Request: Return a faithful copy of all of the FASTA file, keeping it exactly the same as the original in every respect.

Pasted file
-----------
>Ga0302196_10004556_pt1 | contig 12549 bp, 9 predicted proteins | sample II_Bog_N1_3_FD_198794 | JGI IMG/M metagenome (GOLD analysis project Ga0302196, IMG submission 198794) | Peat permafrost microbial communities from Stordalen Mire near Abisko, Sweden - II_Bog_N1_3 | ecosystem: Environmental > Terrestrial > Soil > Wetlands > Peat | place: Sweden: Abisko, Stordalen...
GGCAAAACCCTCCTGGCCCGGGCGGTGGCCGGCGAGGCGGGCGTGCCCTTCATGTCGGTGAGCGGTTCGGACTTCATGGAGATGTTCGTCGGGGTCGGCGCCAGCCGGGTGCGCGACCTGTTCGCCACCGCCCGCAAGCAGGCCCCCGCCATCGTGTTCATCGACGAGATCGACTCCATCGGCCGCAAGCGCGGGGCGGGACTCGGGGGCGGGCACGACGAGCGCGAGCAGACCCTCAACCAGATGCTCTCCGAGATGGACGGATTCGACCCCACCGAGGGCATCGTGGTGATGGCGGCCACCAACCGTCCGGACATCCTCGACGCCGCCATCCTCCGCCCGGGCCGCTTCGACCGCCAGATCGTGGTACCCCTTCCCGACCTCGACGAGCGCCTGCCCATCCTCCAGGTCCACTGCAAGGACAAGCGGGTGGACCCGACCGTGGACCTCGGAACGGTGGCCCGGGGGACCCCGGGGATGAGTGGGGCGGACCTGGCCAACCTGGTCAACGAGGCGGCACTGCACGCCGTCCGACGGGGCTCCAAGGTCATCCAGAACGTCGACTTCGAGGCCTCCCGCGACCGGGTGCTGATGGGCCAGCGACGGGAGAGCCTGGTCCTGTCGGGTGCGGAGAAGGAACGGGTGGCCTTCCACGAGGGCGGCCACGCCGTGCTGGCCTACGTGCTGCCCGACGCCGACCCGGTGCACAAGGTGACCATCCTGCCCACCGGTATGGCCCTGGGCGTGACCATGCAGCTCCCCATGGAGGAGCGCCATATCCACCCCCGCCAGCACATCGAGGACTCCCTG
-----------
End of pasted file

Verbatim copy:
>Ga0302196_10004556_pt1 | contig 12549 bp, 9 predicted proteins | sample II_Bog_N1_3_FD_198794 | JGI IMG/M metagenome (GOLD analysis project Ga0302196, IMG submission 198794) | Peat permafrost microbial communities from Stordalen Mire near Abisko, Sweden - II_Bog_N1_3 | ecosystem: Environmental > Terrestrial > Soil > Wetlands > Peat | place: Sweden: Abisko, Stordalen...
GGCAAAACCCTCCTGGCCCGGGCGGTGGCCGGCGAGGCGGGCGTGCCCTTCATGTCGGTGAGCGGTTCGGACTTCATGGAGATGTTCGTCGGGGTCGGCGCCAGCCGGGTGCGCGACCTGTTCGCCACCGCCCGCAAGCAGGCCCCCGCCATCGTGTTCATCGACGAGATCGACTCCATCGGCCGCAAGCGCGGGGCGGGACTCGGGGGCGGGCACGACGAGCGCGAGCAGACCCTCAACCAGATGCTCTCCGAGATGGACGGATTCGACCCCACCGAGGGCATCGTGGTGATGGCGGCCACCAACCGTCCGGACATCCTCGACGCCGCCATCCTCCGCCCGGGCCGCTTCGACCGCCAGATCGTGGTACCCCTTCCCGACCTCGACGAGCGCCTGCCCATCCTCCAGGTCCACTGCAAGGACAAGCGGGTGGACCCGACCGTGGACCTCGGAACGGTGGCCCGGGGGACCCCGGGGATGAGTGGGGCGGACCTGGCCAACCTGGTCAACGAGGCGGCACTGCACGCCGTCCGACGGGGCTCCAAGGTCATCCAGAACGTCGACTTCGAGGCCTCCCGCGACCGGGTGCTGATGGGCCAGCGACGGGAGAGCCTGGTCCTGTCGGGTGCGGAGAAGGAACGGGTGGCCTTCCACGAGGGCGGCCACGCCGTGCTGGCCTACGTGCTGCCCGACGCCGACCCGGTGCACAAGGTGACCATCCTGCCCACCGGTATGGCCCTGGGCGTGACCATGCAGCTCCCCATGGAGGAGCGCCATATCCACCCCCGCCAGCACATCGAGGACTCCCTG